Show Less

Darwinism and Evolutionary Economics

Edited by John Laurent and John Nightingale

Darwinism and Evolutionary Economics brings together contributions from eminent authors who, building on Darwin’s own insights and on developments in evolutionary theory, offer challenging views on how economics can use evolutionary ideas effectively.
Buy Book in Print
Show Summary Details
You do not have access to this content

Chapter 2: Darwin, Economics and Contemporary Economists

John Laurent


John Laurent In an interesting paper a couple of years ago, University of New South Wales economist Geoff Fishburn (1995) argued that Alfred Marshall’s predecessor in the Cambridge Chair of Political Economy, Henry Fawcett, was not only an early supporter of Charles Darwin following publication of The Origin of Species, but also that Fawcett was helpful to Darwin in reassuring the latter of the soundness of his scientific methodology.1 This small episode points to the close, if not always comfortable, association that economics and Darwinian theory have had since the very formation of Darwin’s theory. Indeed, this association can be seen well before that date, if one takes into account the intellectual climate in which Darwin developed his ideas (Schweber, 1980; Desmond and Moore, 1991). Paradoxically, very few economists now seem to know anything about Darwin or his writings. Evolution, on the other hand, is a term much bandied about by economists; indeed there is a whole branch of present day economics calling itself ‘evolutionary economics’, and there is a journal with that name. At least two books with the title Evolutionary Economics have been published (Boulding, 1981; Witt, 1993), and several other economics texts with ‘evolution’ or related words in their titles are currently in print (e.g. Reijnders, 1997; Magnusson and Ottosson, 1997; Hodgson, 1998c). One seeks with difficulty, however, for economics titles with the words ‘Darwin’ or ‘Darwinism’ in them, notwithstanding the common use of ‘Darwinian’ or similar words in everyday economic discourse (a computer search of the...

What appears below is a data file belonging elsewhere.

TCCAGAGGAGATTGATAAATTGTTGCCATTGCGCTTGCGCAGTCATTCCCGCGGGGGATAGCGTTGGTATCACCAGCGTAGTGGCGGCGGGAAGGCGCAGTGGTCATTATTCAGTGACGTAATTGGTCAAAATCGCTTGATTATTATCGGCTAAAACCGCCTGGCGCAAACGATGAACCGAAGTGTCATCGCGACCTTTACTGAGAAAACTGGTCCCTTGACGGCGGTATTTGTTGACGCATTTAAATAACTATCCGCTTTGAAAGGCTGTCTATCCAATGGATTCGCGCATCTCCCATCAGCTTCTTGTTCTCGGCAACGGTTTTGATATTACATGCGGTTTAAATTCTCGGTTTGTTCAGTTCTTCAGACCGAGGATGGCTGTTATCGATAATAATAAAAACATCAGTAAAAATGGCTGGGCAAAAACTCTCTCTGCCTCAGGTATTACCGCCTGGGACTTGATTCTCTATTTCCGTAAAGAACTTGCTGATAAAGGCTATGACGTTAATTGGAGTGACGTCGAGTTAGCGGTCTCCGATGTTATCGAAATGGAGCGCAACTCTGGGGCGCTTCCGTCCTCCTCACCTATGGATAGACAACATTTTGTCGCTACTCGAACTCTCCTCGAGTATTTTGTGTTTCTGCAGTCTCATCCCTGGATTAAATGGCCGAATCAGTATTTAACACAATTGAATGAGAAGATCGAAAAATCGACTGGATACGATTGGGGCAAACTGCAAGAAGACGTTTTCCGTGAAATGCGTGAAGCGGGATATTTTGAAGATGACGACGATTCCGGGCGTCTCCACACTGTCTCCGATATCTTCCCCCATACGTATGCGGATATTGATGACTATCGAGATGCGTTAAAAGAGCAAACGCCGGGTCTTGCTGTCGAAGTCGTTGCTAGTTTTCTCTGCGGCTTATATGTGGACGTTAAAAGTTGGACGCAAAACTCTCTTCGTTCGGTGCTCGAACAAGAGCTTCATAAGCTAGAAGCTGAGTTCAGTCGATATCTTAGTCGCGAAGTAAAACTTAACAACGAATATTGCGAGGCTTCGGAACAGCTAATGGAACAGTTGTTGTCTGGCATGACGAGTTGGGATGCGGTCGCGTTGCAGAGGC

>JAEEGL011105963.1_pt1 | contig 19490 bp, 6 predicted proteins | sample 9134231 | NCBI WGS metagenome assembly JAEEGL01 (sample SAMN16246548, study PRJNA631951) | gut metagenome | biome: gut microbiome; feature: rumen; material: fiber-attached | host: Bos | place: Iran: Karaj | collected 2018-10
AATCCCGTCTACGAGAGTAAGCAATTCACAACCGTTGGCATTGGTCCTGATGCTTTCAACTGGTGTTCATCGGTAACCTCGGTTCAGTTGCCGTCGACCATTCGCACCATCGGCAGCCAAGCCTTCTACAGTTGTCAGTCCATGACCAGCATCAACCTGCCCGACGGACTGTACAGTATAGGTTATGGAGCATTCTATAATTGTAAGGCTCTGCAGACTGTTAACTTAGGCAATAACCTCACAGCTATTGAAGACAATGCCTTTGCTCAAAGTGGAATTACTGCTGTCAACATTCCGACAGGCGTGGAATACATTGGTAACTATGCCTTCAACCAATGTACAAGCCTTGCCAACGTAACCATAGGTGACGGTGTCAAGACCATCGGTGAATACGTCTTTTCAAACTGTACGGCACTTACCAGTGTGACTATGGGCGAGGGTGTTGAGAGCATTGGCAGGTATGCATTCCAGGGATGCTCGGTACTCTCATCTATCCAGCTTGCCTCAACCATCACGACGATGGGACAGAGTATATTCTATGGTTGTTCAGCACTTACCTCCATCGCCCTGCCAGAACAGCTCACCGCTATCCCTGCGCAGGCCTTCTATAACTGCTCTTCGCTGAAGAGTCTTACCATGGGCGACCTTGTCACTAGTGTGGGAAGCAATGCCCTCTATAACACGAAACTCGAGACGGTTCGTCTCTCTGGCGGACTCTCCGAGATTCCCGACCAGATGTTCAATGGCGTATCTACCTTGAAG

You are not authenticated to view the full text of this chapter or article.

Elgaronline requires a subscription or purchase to access the full text of books or journals. Please login through your library system or with your personal username and password on the homepage.

Non-subscribers can freely search the site, view abstracts/ extracts and download selected front matter and introductory chapters for personal use.

Your library may not have purchased all subject areas. If you are authenticated and think you should have access to this title, please contact your librarian.

Further information

or login to access all content.